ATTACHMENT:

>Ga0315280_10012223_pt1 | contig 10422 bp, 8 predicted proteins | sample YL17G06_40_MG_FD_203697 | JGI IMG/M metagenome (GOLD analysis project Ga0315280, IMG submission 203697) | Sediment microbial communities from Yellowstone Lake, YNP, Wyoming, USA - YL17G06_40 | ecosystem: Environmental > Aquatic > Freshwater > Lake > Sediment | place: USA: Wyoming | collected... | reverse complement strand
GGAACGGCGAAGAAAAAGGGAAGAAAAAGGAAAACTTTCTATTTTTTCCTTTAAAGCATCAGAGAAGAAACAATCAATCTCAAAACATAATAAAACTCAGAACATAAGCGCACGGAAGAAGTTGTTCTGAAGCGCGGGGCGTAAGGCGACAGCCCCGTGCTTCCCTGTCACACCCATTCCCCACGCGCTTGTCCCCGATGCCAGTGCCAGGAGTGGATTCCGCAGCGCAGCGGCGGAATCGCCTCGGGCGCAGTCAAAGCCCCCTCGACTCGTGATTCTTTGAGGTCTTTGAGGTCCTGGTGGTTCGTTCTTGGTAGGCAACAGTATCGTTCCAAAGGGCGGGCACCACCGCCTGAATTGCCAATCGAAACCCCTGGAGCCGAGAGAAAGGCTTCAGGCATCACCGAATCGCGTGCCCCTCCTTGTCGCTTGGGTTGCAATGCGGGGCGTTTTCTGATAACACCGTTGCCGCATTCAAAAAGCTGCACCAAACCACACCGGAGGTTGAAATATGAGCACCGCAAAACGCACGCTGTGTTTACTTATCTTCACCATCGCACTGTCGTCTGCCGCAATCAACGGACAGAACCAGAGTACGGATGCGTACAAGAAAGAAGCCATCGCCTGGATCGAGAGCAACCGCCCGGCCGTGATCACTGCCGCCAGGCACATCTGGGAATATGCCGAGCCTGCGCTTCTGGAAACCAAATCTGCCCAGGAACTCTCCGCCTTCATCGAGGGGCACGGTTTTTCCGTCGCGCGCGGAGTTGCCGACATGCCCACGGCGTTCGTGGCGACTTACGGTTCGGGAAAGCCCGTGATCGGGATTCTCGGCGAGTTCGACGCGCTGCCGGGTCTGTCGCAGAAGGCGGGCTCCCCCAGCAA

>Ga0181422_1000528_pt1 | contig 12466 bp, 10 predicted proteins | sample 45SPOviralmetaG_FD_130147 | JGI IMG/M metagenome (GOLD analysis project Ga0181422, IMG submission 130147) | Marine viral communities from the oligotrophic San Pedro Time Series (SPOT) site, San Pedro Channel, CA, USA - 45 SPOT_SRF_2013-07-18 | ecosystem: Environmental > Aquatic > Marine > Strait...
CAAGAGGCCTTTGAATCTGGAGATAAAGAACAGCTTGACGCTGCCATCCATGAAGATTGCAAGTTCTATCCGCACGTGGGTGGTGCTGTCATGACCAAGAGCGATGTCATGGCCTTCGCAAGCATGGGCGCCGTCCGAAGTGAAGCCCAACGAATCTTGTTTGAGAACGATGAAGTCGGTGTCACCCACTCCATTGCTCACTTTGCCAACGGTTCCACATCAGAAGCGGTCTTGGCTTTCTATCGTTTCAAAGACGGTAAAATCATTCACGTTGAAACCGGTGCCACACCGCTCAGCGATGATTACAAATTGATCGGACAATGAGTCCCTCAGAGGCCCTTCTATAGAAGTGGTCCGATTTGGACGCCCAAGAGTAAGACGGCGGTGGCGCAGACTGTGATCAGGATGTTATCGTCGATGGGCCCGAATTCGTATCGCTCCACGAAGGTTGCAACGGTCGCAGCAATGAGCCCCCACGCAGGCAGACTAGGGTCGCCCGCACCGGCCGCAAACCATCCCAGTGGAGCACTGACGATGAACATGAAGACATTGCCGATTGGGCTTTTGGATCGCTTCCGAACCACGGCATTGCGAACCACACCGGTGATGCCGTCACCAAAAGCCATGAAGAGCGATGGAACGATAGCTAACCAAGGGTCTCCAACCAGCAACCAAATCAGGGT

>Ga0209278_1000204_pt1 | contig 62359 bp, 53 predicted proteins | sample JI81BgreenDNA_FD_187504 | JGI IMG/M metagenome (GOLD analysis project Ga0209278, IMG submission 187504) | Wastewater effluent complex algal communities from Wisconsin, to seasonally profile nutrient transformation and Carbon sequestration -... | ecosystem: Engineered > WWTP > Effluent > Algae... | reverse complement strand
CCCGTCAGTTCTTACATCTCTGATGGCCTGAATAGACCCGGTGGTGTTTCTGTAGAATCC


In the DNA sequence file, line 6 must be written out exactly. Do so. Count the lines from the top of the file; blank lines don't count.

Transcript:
CCCGTCAGTTCTTACATCTCTGATGGCCTGAATAGACCCGGTGGTGTTTCTGTAGAATCC